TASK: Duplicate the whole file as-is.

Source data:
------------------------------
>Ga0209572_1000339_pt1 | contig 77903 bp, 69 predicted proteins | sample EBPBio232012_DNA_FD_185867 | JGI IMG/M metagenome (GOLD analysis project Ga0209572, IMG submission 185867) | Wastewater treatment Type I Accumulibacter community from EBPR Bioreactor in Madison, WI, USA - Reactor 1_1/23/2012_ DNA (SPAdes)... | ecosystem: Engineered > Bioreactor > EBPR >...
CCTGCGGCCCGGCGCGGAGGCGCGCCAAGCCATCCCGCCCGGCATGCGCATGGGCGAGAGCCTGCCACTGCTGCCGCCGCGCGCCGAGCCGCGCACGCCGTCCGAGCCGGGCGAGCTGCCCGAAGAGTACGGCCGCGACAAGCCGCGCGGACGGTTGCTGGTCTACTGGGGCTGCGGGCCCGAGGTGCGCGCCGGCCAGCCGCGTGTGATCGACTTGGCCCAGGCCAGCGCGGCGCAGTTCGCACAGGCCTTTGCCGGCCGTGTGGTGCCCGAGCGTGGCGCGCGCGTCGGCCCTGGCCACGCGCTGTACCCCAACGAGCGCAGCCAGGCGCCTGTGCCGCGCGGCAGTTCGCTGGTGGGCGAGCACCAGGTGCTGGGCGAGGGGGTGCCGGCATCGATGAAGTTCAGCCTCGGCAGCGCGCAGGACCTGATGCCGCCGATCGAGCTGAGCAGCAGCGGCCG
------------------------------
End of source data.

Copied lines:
>Ga0209572_1000339_pt1 | contig 77903 bp, 69 predicted proteins | sample EBPBio232012_DNA_FD_185867 | JGI IMG/M metagenome (GOLD analysis project Ga0209572, IMG submission 185867) | Wastewater treatment Type I Accumulibacter community from EBPR Bioreactor in Madison, WI, USA - Reactor 1_1/23/2012_ DNA (SPAdes)... | ecosystem: Engineered > Bioreactor > EBPR >...
CCTGCGGCCCGGCGCGGAGGCGCGCCAAGCCATCCCGCCCGGCATGCGCATGGGCGAGAGCCTGCCACTGCTGCCGCCGCGCGCCGAGCCGCGCACGCCGTCCGAGCCGGGCGAGCTGCCCGAAGAGTACGGCCGCGACAAGCCGCGCGGACGGTTGCTGGTCTACTGGGGCTGCGGGCCCGAGGTGCGCGCCGGCCAGCCGCGTGTGATCGACTTGGCCCAGGCCAGCGCGGCGCAGTTCGCACAGGCCTTTGCCGGCCGTGTGGTGCCCGAGCGTGGCGCGCGCGTCGGCCCTGGCCACGCGCTGTACCCCAACGAGCGCAGCCAGGCGCCTGTGCCGCGCGGCAGTTCGCTGGTGGGCGAGCACCAGGTGCTGGGCGAGGGGGTGCCGGCATCGATGAAGTTCAGCCTCGGCAGCGCGCAGGACCTGATGCCGCCGATCGAGCTGAGCAGCAGCGGCCG